Lisa Hannigan, Passenger

Rob Young

By Rob Young

on 10.19.11 in Reviews

Irish singer-songwriter Lisa Hannigan’s second album is inevitably more polished than her 2008 debut Sea Sew, but not so much that her own charming description of her sound as “plinky plonk rock” has become entirely redundant. The polish comes from Joe Henry’s fine production as well as fresh, breezy arrangements — the “Every Breath You Take” rhythm guitar on “A Sail”; the sea-swelling string section on “Knots”; the horns on “Home,” smooth as a single malt.

Reflecting the transience of the nomadic troubadour

Hannigan directs her small group — augmented with strings, brass and pedal steel — from an instrumental assortment including guitar, mandolin, ukulele and banjo. Her voice can do hushed and gnarly like Joanna Newsom, with a distinctly Celtic burr that recalls anyone from Anne Briggs to Sinead O’Connor. As she demonstrated on a riveting, droney cover of “Black Eyed Dog” during a live Nick Drake tribute last year, it’s a voice that can carry the grain of trauma more than the kind of fey girly action that’s two-a-penny these days.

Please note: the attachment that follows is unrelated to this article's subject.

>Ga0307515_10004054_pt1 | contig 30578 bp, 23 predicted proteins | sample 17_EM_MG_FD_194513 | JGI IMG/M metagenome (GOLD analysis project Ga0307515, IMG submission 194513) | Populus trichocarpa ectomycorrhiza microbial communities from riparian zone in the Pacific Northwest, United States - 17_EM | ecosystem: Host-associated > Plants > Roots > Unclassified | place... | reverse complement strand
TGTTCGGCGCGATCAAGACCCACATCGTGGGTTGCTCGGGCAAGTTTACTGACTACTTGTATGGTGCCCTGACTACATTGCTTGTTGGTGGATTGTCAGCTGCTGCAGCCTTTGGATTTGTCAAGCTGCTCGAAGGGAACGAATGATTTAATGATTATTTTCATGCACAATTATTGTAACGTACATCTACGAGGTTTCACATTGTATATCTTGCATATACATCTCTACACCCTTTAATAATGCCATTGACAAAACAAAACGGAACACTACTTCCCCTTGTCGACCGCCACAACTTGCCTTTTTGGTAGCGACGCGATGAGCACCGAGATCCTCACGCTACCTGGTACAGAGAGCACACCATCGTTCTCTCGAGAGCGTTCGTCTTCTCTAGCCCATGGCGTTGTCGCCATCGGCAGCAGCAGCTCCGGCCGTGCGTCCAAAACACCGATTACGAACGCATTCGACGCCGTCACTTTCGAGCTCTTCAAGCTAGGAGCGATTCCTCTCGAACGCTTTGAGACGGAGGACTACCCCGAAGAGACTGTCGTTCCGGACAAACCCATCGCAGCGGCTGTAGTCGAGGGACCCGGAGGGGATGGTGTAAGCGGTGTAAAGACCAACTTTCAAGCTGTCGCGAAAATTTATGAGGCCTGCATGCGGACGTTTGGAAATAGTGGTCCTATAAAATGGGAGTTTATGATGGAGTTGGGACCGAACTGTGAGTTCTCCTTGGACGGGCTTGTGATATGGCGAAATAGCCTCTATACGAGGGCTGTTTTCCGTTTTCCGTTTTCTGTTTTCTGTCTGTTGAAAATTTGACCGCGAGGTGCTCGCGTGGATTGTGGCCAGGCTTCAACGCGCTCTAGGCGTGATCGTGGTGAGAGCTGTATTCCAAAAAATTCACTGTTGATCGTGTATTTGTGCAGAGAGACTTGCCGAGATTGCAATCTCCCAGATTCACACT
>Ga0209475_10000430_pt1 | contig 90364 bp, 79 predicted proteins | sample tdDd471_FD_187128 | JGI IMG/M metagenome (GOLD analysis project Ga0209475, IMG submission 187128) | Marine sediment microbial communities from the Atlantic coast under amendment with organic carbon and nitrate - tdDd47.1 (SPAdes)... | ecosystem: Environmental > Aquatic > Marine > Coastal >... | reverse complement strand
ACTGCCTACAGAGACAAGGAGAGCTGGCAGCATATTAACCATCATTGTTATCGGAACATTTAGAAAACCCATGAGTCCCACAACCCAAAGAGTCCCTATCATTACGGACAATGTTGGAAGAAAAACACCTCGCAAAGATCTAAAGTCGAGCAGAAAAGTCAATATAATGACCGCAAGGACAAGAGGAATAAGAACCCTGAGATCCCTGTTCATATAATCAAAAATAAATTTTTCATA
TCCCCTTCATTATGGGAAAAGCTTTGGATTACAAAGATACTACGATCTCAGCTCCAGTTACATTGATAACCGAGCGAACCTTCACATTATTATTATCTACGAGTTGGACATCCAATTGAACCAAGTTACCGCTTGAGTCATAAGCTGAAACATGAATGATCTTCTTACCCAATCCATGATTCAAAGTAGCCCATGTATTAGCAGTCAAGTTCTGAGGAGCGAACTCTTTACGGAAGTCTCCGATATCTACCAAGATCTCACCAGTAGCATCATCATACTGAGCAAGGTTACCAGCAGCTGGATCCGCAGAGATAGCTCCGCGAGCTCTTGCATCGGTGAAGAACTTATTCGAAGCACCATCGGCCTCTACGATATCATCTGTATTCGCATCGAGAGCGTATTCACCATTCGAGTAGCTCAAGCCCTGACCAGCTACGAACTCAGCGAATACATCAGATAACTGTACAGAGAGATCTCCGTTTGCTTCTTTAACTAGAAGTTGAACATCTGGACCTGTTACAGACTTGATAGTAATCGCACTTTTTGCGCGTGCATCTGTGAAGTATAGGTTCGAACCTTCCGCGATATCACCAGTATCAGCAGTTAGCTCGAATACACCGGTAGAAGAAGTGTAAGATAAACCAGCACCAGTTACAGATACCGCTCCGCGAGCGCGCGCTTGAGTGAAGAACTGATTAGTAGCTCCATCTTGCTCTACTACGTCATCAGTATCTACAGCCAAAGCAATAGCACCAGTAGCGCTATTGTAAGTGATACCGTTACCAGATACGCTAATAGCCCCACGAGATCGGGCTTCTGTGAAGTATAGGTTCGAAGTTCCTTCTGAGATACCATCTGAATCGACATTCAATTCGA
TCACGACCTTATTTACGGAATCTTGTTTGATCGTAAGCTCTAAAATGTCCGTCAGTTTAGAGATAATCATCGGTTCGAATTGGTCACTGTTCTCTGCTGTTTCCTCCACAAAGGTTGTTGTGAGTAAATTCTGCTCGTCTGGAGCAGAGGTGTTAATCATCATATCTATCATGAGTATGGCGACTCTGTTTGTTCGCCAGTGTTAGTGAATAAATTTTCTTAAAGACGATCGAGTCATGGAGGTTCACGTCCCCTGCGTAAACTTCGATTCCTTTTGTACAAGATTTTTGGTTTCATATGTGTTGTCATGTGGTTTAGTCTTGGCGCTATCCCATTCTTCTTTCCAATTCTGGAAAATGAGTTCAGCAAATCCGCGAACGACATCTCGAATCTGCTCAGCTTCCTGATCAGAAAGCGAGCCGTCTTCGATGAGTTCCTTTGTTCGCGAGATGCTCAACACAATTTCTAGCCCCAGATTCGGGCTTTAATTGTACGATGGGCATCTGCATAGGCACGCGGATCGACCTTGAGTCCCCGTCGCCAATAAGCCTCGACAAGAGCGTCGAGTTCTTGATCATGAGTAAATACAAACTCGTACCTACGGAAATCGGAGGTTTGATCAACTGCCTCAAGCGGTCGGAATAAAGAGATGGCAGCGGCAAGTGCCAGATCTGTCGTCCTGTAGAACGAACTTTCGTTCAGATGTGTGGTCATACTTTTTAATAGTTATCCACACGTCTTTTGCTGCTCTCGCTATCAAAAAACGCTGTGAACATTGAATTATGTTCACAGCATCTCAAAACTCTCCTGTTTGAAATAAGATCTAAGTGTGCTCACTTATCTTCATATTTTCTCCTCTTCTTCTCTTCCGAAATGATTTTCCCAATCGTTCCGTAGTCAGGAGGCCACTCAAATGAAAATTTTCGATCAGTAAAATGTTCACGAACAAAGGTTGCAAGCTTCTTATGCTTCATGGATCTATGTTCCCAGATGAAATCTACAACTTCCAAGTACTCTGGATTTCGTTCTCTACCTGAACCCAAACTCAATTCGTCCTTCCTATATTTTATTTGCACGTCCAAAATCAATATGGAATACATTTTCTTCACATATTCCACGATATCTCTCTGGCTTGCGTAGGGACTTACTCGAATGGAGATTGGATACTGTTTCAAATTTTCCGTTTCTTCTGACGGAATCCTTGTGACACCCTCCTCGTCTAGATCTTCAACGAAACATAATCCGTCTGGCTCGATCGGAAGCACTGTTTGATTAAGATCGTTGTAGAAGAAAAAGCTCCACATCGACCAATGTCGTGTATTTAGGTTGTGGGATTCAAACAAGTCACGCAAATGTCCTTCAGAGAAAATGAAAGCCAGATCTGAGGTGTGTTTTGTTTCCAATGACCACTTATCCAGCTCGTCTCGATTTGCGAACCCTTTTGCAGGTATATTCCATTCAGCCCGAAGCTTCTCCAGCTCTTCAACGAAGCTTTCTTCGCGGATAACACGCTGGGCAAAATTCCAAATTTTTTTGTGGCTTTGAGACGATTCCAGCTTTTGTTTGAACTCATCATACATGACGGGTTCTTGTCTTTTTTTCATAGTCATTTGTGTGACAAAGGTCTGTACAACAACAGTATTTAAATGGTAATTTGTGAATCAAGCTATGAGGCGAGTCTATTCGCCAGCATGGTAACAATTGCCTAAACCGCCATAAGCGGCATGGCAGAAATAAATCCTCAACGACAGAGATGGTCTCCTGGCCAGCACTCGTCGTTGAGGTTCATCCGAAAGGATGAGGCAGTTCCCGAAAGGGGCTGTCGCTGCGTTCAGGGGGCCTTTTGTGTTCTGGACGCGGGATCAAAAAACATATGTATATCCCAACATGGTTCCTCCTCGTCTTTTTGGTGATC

That strength resonates in cold-steel lines like “I think of you often/ but for once I meant what I said” (“Little Bird”). She can turn a couplet, too: “We wound our way to Texas/ where I summoned remote hexes” (“Passenger”); “Bird, we’ve spent so many days beside/ this sulk of a river” (Nowhere To Go”). Fans might wonder whether “A Sail” refers to her bust-up with her former bandmate Damien Rice, an association that foundered on mutual disagreements over songwriting: “Now it is your line, I know that I wrote it/ If you tell a lie, no one will notice.”

As the album title suggests, these songs reflect the transience of the nomadic musician/troubadour. In Hannigan’s case, it’s an Irish-American itinerary, and the songs contain a wealth of geographical reference, from Chicago, Salt Lake, Phoenix and Ohio (“Passenger”) to “the edge of Dublin” in “Paper House,” a track that recalls the magic of a youthful affair, when the world appears fresh and new and full of adventurous potential. The beauty of Hannigan’s singing is that it makes you feel those times will never disappear.